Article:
This won’t be so much a review as an injunction: read this book. That’s right, stop reading this review right now and go and get hold of First Light however you can: buy it, borrow it, steal it if necessary (any writer in his deepest heart wants readers more than anything else, so if you can’t afford to buy his work, he’ll forgive someone who steals to read).
Right, got it? What, you mean you haven’t bought it yet? Well, let me tell you why you should. Firstly, this book has moved, in a single reading, into my top five favourite books of all time. The achievement is all the greater in that the other occupiers of that list were books I read when I was much younger, unmarked, and could receive deeper and more lasting impressions from the books I read. But First Light has broken through the dull accretions, and the dullening, of age. So, if you would be young again, read First Light.
How has it managed to do this? Because it combines two things in a quite extraordinary manner. Firstly, it is the memoir of a boy growing into manhood while flying Spitfires during the Battle of Britain. As such, it is thrilling, humbling and intense in a way that very little else could be. (As an aside, the great Australian cricketer, Keith Miller, also flew fighter planes during the Second World War. When interviewed many years later by Michael Parkinson, Parkinson asked him about how the pressure of playing top-level cricket, to which Miller gave the immortal, and precise, answer: ‘Pressure is a Messerschmitt up your arse, playing cricket is not.’)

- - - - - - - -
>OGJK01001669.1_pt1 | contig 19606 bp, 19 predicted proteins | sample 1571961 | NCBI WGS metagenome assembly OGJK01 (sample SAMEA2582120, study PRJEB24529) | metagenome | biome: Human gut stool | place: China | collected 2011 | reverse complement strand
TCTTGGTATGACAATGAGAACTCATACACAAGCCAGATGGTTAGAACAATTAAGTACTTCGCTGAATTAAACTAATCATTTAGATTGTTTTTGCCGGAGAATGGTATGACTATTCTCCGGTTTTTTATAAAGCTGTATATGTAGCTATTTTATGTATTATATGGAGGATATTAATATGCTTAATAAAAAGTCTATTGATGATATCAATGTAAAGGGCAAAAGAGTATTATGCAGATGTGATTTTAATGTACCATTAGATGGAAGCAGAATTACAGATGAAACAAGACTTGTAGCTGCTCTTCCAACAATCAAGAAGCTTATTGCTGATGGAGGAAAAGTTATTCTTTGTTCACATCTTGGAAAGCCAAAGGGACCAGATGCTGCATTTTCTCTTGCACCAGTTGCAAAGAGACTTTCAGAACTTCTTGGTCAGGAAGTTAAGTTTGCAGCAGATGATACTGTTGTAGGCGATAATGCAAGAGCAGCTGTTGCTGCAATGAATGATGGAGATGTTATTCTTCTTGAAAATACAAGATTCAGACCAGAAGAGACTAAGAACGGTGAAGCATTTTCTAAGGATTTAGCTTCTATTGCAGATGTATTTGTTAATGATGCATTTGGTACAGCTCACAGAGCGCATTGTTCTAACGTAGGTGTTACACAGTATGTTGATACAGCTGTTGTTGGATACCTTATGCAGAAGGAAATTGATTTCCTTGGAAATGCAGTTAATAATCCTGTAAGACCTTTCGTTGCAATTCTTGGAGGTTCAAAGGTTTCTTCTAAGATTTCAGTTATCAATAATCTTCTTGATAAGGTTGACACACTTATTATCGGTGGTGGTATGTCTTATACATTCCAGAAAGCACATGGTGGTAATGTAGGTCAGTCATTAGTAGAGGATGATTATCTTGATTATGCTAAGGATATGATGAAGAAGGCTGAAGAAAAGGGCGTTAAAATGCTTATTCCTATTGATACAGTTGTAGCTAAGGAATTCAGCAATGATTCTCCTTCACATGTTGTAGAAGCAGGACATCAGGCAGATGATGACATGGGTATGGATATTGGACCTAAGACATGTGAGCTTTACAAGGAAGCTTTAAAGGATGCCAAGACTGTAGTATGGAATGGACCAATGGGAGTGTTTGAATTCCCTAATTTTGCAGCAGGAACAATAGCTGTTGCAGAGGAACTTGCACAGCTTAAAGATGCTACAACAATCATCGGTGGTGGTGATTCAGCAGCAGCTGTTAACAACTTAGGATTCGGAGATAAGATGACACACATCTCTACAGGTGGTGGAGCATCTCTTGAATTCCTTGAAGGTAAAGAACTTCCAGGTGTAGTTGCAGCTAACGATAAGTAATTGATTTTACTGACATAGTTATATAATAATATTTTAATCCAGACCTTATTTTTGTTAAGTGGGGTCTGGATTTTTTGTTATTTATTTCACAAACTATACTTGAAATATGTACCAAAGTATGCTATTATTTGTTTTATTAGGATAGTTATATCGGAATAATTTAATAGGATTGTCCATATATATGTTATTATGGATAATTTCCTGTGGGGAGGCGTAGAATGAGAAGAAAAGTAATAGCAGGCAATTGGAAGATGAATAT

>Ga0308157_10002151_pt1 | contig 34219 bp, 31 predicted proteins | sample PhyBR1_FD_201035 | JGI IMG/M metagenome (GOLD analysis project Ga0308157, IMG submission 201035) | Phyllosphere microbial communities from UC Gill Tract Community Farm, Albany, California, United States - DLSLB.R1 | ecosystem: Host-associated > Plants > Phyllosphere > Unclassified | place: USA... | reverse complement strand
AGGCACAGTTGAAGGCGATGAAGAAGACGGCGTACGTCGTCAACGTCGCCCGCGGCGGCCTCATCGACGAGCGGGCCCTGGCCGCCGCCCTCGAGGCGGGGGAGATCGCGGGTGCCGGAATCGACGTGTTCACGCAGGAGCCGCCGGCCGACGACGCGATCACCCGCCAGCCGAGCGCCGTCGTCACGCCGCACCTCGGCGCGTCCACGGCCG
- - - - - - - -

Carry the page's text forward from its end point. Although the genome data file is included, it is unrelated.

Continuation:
As a straight memoir, First Light would be a good book for the almost impressionist way it brings to life the stress and tension of being a front line fighter pilot during the Second World War. But there are many other memoirs of the air war. Where First Light becomes something quite exceptional is that, unlike most of the other memoirs, it was written many years after the events it describes, when Wellum, so young during the Battle of Britain that he was nicknamed ‘Boy’ by the other members of his squadron, had become an old man. What’s more, he was an old man whose marriage had broken down and who had withdrawn from his old life.
First Light is the record of an old man looking back on his life and asking the question of whether that life was worthwhile. It is the record of humanity staring into the great unknown that awaits and asking, ‘Did I live in vain?’ There is thus, behind the tale of the young man growing up, the almost unbearable poignancy of an old man assessing his years and weighing them in the scales. This is what makes First Light so exceptional: youth recalled in age, and the great question of whether, when Geoffrey Wellum meets his maker, he will have anything to place in the scales to weigh his life as having been well lived.
Although there is an aching sense that Wellum himself is unsure of the answer, to the reader there is no doubt: that we live to read what you have written is testament to your life and its worth.
Thank you, Mr Wellum, for your life and for your book.